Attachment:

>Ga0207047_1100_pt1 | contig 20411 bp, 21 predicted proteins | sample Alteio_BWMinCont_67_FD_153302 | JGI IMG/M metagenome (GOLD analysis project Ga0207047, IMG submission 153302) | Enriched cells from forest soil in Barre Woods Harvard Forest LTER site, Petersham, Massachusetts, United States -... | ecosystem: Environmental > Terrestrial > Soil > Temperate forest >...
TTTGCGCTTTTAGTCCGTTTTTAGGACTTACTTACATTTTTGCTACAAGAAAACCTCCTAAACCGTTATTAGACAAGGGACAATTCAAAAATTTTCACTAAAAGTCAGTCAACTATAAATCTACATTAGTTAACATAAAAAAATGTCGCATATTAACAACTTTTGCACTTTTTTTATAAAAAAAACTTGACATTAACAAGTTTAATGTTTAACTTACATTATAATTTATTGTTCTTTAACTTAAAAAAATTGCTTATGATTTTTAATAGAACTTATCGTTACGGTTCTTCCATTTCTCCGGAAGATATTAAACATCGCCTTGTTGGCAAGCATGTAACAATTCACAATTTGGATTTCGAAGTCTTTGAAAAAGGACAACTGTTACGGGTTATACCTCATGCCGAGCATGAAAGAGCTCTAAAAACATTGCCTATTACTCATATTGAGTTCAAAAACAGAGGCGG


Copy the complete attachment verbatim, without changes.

>Ga0207047_1100_pt1 | contig 20411 bp, 21 predicted proteins | sample Alteio_BWMinCont_67_FD_153302 | JGI IMG/M metagenome (GOLD analysis project Ga0207047, IMG submission 153302) | Enriched cells from forest soil in Barre Woods Harvard Forest LTER site, Petersham, Massachusetts, United States -... | ecosystem: Environmental > Terrestrial > Soil > Temperate forest >...
TTTGCGCTTTTAGTCCGTTTTTAGGACTTACTTACATTTTTGCTACAAGAAAACCTCCTAAACCGTTATTAGACAAGGGACAATTCAAAAATTTTCACTAAAAGTCAGTCAACTATAAATCTACATTAGTTAACATAAAAAAATGTCGCATATTAACAACTTTTGCACTTTTTTTATAAAAAAAACTTGACATTAACAAGTTTAATGTTTAACTTACATTATAATTTATTGTTCTTTAACTTAAAAAAATTGCTTATGATTTTTAATAGAACTTATCGTTACGGTTCTTCCATTTCTCCGGAAGATATTAAACATCGCCTTGTTGGCAAGCATGTAACAATTCACAATTTGGATTTCGAAGTCTTTGAAAAAGGACAACTGTTACGGGTTATACCTCATGCCGAGCATGAAAGAGCTCTAAAAACATTGCCTATTACTCATATTGAGTTCAAAAACAGAGGCGG